Ancient volcanic activity on Moon’s dark side

Large sub-surface granite formation signals ancient volcanic activity on Moon's dark side.


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In magmatic systems, multistage melting and fractionation are necessary to produce granitic compositions, raising the concentration of radiogenic components. On Earth, these processes are aided by plate tectonics and abundant water, promoting remelting. Small granite samples have been discovered on the Moon, although these drivers aren’t there. However, their origin and the size of the systems they represent need to be clarified.

A large granite formation was found below the surface of the Moon, and it is believed that it was created by the cooling of molten lava that fuelled a volcano or volcanoes that erupted at the beginning of the Moon’s history, maybe as long as 3.5 billion years ago.

Compton-Belkovich, a rumored volcanic structure on the Moon, was subjected to heat measurements using microwave frequency data. The scientists utilized data to determine that a concentration of radioactive elements that can only be found in granite on the Moon is what is generating the heat beneath the surface.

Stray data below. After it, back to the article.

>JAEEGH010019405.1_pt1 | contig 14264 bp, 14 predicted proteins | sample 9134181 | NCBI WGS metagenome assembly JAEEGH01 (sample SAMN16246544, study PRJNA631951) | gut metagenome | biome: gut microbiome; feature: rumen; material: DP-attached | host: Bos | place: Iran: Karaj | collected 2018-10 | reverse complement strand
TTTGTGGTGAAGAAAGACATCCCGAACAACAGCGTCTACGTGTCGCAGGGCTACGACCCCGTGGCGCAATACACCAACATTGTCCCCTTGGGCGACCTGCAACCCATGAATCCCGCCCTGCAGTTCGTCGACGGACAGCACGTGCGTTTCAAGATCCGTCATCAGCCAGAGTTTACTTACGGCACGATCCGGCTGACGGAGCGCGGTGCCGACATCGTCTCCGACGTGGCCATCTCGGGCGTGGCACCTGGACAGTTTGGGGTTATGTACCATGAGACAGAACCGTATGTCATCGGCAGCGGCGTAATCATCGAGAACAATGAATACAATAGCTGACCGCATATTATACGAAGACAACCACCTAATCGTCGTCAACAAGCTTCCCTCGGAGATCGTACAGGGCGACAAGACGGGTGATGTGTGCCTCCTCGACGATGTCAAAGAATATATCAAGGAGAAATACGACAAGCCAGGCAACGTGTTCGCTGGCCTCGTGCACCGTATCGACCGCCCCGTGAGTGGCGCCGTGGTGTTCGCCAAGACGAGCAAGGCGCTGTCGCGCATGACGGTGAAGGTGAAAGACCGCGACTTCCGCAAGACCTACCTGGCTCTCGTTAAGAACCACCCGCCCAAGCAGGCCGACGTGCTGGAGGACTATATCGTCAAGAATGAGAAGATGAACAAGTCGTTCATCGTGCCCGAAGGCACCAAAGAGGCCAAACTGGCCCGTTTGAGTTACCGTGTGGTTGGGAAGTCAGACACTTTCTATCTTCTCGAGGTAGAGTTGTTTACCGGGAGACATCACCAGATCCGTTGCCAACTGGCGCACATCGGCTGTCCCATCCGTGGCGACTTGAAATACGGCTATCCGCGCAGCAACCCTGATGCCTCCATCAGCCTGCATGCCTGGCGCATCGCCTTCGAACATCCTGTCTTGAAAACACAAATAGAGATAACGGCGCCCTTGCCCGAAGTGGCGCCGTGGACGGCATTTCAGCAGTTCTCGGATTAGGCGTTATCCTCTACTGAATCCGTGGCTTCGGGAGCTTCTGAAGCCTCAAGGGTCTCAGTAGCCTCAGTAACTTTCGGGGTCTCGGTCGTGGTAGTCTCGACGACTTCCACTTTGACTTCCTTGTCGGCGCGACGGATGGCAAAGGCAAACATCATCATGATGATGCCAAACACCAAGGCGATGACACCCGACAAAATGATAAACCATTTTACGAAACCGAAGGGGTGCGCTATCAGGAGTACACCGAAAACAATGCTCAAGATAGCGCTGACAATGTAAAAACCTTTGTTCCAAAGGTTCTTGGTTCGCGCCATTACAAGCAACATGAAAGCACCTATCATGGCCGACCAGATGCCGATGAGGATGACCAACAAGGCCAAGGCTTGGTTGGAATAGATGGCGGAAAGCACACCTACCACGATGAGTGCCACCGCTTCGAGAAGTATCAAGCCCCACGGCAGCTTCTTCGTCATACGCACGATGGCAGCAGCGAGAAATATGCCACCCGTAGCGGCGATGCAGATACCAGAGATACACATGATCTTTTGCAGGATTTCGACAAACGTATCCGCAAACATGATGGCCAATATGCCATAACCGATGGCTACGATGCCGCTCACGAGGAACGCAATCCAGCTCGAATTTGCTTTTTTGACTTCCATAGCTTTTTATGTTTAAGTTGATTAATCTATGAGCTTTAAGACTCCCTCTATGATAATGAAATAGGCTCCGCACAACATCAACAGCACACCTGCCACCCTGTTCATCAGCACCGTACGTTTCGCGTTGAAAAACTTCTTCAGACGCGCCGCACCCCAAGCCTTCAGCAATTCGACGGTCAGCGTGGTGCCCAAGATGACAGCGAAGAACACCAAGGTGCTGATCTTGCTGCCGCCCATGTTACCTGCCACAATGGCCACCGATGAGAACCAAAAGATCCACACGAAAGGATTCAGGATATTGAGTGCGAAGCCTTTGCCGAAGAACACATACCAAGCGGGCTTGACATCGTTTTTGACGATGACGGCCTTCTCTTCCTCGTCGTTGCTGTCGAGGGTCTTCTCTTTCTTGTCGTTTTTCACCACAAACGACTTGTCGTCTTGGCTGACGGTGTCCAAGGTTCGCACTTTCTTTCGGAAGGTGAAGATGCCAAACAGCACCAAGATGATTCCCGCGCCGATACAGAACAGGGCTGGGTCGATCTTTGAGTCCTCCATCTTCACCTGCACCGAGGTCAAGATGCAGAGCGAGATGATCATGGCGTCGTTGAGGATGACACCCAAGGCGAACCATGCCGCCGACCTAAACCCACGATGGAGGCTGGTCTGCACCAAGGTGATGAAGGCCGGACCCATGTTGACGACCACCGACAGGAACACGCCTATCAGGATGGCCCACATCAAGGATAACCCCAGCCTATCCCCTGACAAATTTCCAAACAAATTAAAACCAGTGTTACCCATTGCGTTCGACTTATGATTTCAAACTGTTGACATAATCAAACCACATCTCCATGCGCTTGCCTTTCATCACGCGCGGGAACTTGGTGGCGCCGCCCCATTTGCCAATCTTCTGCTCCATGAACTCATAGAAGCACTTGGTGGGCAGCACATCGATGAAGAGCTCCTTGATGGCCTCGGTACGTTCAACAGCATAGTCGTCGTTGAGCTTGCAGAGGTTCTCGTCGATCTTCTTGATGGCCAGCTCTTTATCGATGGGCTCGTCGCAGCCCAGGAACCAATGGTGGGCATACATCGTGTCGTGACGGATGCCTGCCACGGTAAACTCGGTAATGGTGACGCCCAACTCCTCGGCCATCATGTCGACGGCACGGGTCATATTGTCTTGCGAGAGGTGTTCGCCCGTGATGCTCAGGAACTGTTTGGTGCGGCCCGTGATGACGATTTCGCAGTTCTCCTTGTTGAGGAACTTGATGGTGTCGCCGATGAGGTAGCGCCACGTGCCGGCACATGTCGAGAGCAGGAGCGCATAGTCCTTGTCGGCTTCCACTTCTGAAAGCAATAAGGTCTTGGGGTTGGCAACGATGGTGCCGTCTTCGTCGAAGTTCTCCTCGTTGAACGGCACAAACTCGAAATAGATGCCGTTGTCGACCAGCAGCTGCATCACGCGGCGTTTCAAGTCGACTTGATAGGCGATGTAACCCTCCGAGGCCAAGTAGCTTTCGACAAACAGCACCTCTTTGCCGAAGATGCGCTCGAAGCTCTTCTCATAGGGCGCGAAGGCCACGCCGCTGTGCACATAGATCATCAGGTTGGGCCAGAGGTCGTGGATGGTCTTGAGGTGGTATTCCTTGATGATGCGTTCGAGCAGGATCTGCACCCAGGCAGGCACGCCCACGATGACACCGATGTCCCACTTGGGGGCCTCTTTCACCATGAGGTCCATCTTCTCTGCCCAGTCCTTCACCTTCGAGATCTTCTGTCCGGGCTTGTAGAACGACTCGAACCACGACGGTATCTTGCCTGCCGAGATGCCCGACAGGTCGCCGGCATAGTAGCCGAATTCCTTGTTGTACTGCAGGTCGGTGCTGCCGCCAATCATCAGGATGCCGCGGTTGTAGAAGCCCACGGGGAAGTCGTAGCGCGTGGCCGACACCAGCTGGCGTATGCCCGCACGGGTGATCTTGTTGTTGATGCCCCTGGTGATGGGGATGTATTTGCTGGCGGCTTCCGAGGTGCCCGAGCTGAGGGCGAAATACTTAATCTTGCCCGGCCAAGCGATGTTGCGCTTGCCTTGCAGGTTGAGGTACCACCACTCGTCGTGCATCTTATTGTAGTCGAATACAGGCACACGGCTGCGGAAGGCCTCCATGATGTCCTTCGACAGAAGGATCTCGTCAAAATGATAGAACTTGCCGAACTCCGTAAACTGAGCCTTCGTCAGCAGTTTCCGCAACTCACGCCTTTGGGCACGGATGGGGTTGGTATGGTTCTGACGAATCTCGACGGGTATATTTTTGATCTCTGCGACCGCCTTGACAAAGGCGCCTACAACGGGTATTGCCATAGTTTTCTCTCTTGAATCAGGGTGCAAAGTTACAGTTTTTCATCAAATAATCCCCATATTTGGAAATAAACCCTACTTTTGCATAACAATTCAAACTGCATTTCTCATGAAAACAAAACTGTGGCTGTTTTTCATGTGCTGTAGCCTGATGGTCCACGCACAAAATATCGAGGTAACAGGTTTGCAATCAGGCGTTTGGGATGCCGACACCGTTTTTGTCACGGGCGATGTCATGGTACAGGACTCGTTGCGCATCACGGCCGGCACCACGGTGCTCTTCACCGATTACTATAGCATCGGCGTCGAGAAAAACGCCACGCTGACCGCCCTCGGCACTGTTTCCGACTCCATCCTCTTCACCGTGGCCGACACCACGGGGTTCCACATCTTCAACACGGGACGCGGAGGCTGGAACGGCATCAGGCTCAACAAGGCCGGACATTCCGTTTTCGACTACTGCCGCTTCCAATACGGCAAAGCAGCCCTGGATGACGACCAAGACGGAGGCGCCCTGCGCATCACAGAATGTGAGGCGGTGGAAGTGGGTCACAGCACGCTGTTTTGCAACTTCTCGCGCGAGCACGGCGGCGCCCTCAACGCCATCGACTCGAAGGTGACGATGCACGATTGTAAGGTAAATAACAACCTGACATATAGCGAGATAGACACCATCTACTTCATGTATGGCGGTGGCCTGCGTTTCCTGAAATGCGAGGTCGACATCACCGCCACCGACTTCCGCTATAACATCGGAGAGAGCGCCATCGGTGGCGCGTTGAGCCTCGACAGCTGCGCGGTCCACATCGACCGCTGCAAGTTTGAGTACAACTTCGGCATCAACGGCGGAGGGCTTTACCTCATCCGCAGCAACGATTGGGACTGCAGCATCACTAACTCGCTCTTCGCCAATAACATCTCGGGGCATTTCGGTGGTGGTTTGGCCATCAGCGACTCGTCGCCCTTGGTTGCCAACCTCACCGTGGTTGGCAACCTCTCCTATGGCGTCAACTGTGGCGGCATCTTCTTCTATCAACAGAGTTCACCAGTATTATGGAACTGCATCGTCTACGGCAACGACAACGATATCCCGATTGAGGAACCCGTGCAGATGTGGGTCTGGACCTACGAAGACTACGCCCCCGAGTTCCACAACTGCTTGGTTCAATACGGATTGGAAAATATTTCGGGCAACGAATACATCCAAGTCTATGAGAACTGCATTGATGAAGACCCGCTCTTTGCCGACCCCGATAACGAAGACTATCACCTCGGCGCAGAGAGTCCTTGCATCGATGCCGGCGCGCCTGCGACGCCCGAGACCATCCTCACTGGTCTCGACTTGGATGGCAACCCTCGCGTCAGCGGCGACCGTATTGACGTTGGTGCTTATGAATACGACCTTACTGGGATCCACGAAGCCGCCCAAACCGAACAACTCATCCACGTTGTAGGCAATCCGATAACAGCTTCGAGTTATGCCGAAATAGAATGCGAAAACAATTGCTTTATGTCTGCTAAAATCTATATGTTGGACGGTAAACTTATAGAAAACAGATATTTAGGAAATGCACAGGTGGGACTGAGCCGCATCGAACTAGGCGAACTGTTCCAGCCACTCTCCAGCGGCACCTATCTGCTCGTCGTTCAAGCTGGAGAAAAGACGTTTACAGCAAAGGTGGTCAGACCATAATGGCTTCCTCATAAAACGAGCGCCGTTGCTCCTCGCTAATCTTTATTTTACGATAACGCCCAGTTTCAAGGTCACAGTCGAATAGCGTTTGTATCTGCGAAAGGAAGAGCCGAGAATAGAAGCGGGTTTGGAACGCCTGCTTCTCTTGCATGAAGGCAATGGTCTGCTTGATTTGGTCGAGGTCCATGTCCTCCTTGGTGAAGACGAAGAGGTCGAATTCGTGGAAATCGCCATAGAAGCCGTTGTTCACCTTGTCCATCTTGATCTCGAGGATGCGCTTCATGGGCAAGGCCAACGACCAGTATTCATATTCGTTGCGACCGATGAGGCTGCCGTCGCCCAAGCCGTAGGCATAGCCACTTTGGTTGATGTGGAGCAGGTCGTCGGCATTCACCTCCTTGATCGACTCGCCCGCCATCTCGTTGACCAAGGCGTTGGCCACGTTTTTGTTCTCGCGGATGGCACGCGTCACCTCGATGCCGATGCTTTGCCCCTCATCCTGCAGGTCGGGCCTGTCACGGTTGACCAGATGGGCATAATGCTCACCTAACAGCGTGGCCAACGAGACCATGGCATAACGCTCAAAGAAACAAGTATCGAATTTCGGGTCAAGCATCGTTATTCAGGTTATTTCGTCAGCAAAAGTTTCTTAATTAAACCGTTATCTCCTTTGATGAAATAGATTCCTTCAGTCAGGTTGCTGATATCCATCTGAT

Matthew Siegler, an SMU research professor and research scientist with the Planetary Science Institute, said, “If you don’t have water, it takes extreme situations to make granite. So, here’s this system with no water and no plate tectonics – but you have granite. Was there water on the Moon – at least in this one spot? Or was it just especially hot?”

Data for the study was obtained from public data released from two Chinese lunar orbiters, Chang’E-1 in 2010 and Chang’E-2 in 2012, carrying four-channel microwave radiometer instruments.

Journal Reference:

  1. Siegler, M.A., Feng, J., Lehman-Franco, K. et al. Remote detection of a lunar granitic batholith at Compton–Belkovich. Nature (2023). DOI: 10.1038/s41586-023-06183-5


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